|Where||Great Broughton Village Hall||Type of Event||Site Visit|
|When||Thursday 9th June 2016, 2pm||Tutor||Mrs Gill Beddow|
On Thursday 9th June 2016 fifteen history group members visited Escomb Church, near Bishop Auckland, for a guided tour of the building and its churchyard. The tour was led by Mrs Gill Beddow, wife of the late Revd. Beddow.
Apart from its intrinsic interest (Escomb Church is a well-preserved and largely unaltered stone Saxon church, incorporating Roman masonry in its construction) it is of significance to us in that its footprint is exactly that of the foundations of an earlier – and likely – Saxon church in St. Augustine’s churchyard, Kirkby. A few years ago the history group commissioned a geophysical survey of those foundations, together with some excavation.
There was a uniform pattern to Saxon churches in the north of England and therefore the early church to the north of the present St. Augustine’s may well have looked like Escomb. This speculation was given a further boost by the recent discovery in St. Augustine’s churchyard of the skeletal remains of a child, dating from the later Saxon period.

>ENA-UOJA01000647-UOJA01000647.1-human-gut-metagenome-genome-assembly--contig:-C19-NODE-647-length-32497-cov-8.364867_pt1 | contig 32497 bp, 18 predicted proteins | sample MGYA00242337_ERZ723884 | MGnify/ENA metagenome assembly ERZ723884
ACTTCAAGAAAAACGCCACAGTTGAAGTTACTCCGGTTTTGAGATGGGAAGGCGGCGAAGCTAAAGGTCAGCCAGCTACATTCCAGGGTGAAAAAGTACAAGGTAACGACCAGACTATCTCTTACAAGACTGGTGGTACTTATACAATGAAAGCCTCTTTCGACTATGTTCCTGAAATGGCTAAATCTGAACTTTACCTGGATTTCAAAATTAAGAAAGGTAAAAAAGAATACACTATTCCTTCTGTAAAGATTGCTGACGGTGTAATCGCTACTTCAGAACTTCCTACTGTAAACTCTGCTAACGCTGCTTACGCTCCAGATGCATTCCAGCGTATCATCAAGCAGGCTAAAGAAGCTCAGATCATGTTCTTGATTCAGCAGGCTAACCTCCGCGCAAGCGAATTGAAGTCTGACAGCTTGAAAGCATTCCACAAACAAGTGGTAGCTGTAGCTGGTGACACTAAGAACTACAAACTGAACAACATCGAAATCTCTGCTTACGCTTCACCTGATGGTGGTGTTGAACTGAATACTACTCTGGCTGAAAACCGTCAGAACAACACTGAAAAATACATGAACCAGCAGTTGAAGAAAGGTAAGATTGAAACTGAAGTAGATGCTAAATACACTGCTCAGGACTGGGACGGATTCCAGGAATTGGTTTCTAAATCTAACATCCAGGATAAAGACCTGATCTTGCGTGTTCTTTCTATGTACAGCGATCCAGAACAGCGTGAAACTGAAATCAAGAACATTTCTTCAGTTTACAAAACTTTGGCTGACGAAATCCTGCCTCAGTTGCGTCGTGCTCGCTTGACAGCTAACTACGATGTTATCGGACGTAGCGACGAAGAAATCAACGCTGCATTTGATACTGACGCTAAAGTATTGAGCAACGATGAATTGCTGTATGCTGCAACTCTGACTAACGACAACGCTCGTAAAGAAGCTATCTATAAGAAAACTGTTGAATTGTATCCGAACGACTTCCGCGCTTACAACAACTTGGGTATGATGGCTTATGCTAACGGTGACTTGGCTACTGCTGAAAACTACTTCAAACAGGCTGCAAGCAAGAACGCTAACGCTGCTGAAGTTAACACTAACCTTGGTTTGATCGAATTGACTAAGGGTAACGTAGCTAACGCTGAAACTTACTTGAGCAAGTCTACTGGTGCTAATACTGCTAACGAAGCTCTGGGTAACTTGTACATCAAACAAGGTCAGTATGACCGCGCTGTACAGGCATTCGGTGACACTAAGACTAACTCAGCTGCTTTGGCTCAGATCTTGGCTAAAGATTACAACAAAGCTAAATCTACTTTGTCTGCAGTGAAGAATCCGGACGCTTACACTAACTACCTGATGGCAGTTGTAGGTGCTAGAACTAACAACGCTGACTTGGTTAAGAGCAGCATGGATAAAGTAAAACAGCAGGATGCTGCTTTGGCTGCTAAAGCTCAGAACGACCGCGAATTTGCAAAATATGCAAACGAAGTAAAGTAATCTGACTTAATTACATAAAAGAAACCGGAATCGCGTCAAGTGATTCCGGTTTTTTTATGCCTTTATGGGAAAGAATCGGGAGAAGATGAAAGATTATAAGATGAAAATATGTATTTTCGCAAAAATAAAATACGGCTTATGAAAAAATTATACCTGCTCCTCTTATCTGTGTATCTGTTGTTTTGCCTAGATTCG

There is very little in the way of historical references to the early years of Escomb Church but architectural historians and archaeologists have agreed on a construction date of between 670 and 690 A.D. The church has a small, but fine, exhibition of its archaeological finds in the porch and boasts a sundial believed to be the earliest in the UK still in its original position.
The sun shone on our trip, the pub (The Saxon Inn!) was welcoming for lunch and our tour both fascinating and instructive.